It would be a challenge to find someone who has not heard of the now-infamous “Nigerian Prince scams,” also known as “419 scams” and “advance-fee scams.” The concept itself dates back to the French Revolution, but it has come a long way due to human gullibility. More recently, it has taken to the internet to deceive scores of email recipients hoping for a big payday.
Online scams in this category involve the victim receiving emails that promise a large sum of money in exchange for taking supposed business actions that the sender requires. According to the scammers, the money is usually stuck in some offshore account and you are promised a considerable part of it if you are willing to help the individual pay a “small fee” to release it from the bank.
Lately, while shuffling through some emails, I personally stumbled upon what I thought was the same type of scam. However, after playing along to an extent, I came to learn that online scams originating from Nigeria have evolved. While some stick with the old rich prince ploy, others have devised more elaborate schemes to secure money. If you’re thinking cryptocurrency might be involved, then you’re right on the money.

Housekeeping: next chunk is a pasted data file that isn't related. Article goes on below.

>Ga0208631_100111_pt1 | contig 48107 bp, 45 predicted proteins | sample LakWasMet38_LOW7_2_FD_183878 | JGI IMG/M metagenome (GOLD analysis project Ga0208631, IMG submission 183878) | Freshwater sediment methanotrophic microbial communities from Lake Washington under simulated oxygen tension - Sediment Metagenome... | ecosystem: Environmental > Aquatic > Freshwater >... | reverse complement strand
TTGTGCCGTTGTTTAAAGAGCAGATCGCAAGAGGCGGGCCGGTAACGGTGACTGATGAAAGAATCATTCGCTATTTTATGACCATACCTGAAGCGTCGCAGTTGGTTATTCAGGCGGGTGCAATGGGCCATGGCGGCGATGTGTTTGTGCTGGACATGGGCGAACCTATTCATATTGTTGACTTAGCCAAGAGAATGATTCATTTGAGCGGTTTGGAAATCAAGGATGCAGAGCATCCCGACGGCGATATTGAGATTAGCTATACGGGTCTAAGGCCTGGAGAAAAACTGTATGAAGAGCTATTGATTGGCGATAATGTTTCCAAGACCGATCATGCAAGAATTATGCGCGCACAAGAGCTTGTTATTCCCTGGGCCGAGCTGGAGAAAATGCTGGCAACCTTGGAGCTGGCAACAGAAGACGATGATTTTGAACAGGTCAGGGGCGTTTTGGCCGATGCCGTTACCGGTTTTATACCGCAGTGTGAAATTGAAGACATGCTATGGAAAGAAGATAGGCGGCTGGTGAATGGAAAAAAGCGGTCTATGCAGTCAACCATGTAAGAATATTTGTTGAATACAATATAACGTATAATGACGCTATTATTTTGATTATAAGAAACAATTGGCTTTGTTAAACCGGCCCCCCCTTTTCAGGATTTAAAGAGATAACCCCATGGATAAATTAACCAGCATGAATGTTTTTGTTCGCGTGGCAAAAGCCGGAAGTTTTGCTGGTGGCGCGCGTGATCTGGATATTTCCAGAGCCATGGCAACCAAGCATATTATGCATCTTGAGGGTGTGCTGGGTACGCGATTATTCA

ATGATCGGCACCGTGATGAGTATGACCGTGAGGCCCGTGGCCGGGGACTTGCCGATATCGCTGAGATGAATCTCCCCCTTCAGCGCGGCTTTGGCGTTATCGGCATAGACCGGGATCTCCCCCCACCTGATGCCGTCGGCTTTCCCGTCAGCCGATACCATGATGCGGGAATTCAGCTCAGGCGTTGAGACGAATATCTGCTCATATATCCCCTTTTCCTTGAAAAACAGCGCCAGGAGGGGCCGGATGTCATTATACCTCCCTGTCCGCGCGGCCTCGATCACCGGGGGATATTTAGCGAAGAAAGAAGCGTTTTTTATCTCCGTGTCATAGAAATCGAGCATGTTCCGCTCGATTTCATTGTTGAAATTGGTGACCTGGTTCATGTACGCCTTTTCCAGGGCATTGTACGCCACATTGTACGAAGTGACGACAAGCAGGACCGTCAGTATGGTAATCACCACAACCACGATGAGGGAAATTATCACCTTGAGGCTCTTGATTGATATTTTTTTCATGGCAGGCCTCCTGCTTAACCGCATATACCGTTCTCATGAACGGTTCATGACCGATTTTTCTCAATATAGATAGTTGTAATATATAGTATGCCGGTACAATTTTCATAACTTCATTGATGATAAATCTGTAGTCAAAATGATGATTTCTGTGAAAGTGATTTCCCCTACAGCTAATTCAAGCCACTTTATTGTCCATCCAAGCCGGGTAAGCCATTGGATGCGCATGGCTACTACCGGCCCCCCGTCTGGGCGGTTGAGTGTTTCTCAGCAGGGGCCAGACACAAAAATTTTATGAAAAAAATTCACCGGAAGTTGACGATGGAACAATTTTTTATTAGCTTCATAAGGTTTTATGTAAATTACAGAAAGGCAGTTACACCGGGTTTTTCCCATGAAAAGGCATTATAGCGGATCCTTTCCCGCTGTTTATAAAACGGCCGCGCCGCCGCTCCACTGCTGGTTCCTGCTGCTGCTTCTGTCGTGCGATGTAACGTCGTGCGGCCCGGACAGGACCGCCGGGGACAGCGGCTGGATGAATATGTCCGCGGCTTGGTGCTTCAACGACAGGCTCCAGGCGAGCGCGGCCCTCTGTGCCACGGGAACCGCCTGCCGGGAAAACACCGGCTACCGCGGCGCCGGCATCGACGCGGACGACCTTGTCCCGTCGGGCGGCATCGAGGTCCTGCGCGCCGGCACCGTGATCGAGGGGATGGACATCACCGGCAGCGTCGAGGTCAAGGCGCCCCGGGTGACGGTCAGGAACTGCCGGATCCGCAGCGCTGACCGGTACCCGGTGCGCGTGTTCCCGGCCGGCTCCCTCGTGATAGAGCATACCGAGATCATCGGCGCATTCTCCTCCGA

A Romance Scam Grooms Potential Victims
It all started on a dating app. I matched with a profile that appeared to be legitimate. Unlike other fake profiles that are obvious to spot, this person’s pictures looked like an honest user’s might. The profile description was detailed and pertinent to the geographical location where the person claimed to live. To add an extra layer of authenticity, the person even called me on the phone to help gain my trust.
Although things seemed fine at first, there were some early signs that gave them away: being suspiciously eager to have frequent phone calls from the start, messaging in the early hours of the morning, using WhatsApp instead of SMS and having little contextual understanding of the city where they claimed to live.
Now feeling suspicious, I wanted to at least find out where this person was located. Since they claimed to have an MBA and be an expert in investments, I created a fake real estate listing on a page designed to track their IP and asked them if they thought the house in my link would be a good investment. They took the bait and the results showed me that they were operating from an IP address in Lagos, Nigeria.
The Plot Thickens
After establishing that this was indeed a scam and the person was lying about their true whereabouts, I wanted to know their end goal. The individual I was speaking with claimed to run a cosmetics business and deal in bitcoin investments to supplement their income. The mention of bitcoin piqued my interest.
After some initial pleasantries, they started to unravel their scam, claiming that they made $9,000 with an initial investment of $5,000. They proceeded to send me a series of videos of people claiming to have made large sums of money by investing in bitcoin as well. I…